So, the smile that we had on our faces as we turned toward the sound belied the intensity of the bloodcurdling shriek that came from the direction of the ivy-covered shed. We looked in that direction, naturally concerned, but stayed where we were. It sounded for all the world like a typical meltdown, and we knew full well the therapist could handle it.

Call us callous, but we’re used to the meltdowns, and we know when we can let others deal with it. Before long, however, we saw the therapist walking back up the driveway with Jill in her arms, still in the middle of a full on screaming meltdown.

We had to shout to be heard over Jill. Still, we managed to ferret out the gist of what had happened- as she was riding along on Crystal, a fern wrapped itself around Jill’s arm, setting off her sensory issues. She started screaming and crying, and launched herself off the pony and onto the unsuspecting therapist, who wasn’t prepared to catch her. Although we didn’t know it then, Jill had broken her arm by landing on her therapist.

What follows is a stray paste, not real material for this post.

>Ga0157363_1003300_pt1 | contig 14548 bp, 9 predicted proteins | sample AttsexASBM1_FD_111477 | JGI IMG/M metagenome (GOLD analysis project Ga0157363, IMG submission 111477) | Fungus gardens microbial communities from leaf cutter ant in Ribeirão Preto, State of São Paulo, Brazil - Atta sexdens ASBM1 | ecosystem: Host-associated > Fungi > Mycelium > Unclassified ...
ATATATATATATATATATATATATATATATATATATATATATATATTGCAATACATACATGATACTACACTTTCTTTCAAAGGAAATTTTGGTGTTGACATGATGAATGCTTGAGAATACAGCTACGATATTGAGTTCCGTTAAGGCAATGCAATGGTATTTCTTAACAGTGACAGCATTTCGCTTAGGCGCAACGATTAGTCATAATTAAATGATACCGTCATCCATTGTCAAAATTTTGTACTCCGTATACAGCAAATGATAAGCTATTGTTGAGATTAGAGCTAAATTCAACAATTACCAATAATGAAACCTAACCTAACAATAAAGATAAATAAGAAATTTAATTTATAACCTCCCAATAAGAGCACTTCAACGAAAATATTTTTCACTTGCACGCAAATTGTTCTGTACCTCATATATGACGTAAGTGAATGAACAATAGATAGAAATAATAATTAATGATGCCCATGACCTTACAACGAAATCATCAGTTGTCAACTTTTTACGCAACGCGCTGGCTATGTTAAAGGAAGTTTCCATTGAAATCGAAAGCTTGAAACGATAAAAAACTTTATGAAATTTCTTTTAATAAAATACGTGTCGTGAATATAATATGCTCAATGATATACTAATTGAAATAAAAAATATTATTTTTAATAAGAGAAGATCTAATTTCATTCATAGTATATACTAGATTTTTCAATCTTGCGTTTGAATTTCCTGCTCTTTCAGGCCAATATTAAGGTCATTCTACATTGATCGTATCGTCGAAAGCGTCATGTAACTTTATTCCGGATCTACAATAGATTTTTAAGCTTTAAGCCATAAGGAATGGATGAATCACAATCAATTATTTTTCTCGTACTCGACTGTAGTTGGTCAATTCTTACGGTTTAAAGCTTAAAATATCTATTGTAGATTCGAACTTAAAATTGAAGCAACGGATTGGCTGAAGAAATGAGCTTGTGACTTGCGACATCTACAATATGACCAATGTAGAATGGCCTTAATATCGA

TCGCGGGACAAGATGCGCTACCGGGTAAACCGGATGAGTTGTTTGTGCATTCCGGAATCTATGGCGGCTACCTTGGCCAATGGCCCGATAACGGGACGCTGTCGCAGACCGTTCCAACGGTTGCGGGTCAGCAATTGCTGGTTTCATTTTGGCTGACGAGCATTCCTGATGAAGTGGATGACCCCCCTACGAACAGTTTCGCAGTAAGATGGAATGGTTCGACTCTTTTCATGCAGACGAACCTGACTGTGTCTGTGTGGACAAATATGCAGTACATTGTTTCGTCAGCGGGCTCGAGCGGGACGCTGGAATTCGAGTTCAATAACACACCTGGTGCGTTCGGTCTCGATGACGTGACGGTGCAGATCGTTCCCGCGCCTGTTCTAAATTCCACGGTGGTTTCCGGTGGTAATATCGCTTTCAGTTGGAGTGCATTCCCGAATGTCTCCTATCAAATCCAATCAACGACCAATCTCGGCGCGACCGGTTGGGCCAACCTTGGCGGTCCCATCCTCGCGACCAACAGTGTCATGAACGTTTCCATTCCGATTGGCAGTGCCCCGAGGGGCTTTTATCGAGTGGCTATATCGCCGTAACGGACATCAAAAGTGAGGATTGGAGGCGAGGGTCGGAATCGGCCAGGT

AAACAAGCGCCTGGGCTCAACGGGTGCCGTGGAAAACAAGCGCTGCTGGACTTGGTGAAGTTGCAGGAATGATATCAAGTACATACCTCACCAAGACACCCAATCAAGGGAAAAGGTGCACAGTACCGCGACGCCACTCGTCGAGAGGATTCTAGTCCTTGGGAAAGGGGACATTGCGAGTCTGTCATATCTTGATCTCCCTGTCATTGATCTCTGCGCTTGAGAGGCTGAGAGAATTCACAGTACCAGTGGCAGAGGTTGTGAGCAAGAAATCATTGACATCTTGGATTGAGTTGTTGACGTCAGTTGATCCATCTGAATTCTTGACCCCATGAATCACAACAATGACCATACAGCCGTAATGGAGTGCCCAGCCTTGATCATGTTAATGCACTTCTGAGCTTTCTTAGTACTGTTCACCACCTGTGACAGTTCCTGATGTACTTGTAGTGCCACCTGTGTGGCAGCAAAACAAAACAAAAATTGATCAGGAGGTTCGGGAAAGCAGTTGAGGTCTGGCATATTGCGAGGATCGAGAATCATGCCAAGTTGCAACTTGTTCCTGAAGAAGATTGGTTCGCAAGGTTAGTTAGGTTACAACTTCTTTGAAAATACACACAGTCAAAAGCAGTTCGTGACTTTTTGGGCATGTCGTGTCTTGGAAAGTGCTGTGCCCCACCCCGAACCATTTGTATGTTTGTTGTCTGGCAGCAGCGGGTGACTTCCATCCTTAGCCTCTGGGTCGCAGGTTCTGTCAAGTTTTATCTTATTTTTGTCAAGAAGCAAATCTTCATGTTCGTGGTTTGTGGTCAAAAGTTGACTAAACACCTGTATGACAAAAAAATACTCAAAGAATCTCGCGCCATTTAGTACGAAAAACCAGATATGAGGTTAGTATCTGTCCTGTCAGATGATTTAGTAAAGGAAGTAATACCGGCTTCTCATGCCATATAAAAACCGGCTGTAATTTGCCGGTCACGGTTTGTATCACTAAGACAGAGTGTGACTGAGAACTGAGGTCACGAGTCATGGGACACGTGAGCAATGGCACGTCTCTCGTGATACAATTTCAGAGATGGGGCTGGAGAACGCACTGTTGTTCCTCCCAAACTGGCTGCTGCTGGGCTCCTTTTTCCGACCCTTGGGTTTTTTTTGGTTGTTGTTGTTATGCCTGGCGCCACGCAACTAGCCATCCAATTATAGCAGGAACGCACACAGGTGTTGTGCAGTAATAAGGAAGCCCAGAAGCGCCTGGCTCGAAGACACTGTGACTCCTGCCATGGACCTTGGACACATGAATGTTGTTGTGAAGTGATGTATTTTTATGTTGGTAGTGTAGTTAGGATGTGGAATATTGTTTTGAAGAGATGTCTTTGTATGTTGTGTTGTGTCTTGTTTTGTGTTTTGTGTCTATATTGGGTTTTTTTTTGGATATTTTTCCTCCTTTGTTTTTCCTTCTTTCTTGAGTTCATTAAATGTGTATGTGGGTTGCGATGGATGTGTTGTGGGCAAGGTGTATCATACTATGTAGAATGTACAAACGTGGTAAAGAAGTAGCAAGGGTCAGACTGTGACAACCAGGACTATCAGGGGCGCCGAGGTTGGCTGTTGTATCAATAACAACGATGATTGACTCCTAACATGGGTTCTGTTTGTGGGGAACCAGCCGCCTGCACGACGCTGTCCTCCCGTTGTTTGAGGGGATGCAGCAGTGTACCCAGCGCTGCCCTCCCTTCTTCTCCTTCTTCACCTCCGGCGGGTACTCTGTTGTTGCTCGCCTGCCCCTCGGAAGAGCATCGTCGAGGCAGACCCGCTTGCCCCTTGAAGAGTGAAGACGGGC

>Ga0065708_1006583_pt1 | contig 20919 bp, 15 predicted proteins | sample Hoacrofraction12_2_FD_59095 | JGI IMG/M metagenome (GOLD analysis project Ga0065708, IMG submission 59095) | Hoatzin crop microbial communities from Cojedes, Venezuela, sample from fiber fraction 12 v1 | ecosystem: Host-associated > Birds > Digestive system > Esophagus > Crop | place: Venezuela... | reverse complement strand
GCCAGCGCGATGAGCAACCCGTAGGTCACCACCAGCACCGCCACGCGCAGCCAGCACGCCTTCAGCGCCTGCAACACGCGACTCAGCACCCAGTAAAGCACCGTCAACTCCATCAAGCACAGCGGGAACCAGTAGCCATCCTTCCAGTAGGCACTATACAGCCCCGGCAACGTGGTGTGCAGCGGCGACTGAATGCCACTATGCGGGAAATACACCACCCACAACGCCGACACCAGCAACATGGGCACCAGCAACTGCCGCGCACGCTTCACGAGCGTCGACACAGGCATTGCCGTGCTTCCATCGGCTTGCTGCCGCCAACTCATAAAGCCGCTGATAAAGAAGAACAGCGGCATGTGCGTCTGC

Since we had all our worldly goods stowed in the back of our van, in preparation for a weekend away, we also had some children’s Tylenol. Without really knowing why, but figuring it would take away the inevitable headache that results from your run of the mill Epic Meltdown, we laced her thoroughly with it. Also figuring it would sort itself out before long, we ended the session, carefully bundled the kids into the car, and headed to French Beach anyway.

Alas, we got there to find out our reservation hadn’t “stuck”… our spot had been given away, and so had all the others. So, as we turned back home, we had two kids melting down in the back of the van. Jack was new to the whole thing, but he knew he was missing out. As for Jill, there wasn’t much that could tear her away from the idea of camping for a whole weekend. Having to turn around when she could see the trees and the other kids playing was as close to the Apocalypse as you could get.

It wasn’t until the next day, when we realized Jill couldn’t lift her arm without screaming bloody murder, that we knew something was actually wrong. After spending half a day in the hospital to get the verdict, my partner and I were ready to throw in the towel.